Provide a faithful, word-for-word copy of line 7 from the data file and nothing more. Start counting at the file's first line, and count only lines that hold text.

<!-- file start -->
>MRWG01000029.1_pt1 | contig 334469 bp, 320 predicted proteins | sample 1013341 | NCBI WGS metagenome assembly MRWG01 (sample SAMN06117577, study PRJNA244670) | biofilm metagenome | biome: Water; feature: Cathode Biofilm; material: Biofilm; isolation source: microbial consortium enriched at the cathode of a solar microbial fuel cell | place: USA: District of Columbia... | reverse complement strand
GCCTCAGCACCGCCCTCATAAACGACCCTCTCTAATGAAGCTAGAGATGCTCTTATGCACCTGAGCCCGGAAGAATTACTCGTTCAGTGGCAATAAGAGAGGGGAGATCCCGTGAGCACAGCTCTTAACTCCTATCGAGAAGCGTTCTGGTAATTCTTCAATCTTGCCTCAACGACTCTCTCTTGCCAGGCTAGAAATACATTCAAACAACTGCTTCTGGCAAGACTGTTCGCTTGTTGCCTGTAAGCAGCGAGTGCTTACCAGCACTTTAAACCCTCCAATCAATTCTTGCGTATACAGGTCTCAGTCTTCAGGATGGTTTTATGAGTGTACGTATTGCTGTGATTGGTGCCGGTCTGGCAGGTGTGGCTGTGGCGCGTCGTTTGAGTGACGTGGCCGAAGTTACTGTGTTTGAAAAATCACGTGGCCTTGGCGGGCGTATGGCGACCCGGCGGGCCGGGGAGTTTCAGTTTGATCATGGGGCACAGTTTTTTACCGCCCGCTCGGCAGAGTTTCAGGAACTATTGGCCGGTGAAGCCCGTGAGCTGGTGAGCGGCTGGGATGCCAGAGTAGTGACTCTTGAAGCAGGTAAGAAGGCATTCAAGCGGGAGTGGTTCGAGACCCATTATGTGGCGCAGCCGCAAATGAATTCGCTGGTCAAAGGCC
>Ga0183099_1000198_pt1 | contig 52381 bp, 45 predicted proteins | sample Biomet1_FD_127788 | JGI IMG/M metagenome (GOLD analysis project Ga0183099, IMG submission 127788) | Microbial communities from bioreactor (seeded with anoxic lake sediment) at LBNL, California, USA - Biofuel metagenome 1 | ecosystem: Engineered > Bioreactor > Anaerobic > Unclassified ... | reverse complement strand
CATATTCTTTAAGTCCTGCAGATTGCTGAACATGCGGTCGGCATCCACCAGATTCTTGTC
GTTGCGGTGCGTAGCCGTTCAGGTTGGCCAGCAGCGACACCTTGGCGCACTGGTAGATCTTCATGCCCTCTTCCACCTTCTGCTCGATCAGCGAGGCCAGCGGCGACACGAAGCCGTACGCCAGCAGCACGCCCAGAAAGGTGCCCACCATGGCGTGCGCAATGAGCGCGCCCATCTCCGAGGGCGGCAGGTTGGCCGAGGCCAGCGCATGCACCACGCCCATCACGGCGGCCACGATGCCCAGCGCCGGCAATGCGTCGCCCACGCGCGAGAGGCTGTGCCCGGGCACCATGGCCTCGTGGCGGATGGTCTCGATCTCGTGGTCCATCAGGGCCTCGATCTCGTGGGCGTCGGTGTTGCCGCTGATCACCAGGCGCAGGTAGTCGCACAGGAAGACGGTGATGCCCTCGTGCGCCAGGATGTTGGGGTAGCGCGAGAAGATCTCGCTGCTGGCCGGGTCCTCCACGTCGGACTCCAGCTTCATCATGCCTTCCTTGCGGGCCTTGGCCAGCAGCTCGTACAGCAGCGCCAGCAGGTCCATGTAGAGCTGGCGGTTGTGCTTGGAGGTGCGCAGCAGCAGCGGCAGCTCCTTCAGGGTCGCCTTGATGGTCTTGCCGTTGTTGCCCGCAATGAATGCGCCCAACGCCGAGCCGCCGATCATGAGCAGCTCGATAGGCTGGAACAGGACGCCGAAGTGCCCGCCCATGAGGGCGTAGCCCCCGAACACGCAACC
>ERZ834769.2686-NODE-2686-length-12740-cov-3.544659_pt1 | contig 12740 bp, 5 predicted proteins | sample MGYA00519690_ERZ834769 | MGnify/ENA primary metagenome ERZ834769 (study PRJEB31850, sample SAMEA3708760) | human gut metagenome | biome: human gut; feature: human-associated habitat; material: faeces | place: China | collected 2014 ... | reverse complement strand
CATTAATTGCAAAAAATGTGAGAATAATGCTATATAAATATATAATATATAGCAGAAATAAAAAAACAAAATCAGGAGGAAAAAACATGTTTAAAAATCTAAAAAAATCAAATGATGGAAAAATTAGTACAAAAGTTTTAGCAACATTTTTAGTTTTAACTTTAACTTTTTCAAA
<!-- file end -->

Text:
CATTAATTGCAAAAAATGTGAGAATAATGCTATATAAATATATAATATATAGCAGAAATAAAAAAACAAAATCAGGAGGAAAAAACATGTTTAAAAATCTAAAAAAATCAAATGATGGAAAAATTAGTACAAAAGTTTTAGCAACATTTTTAGTTTTAACTTTAACTTTTTCAAA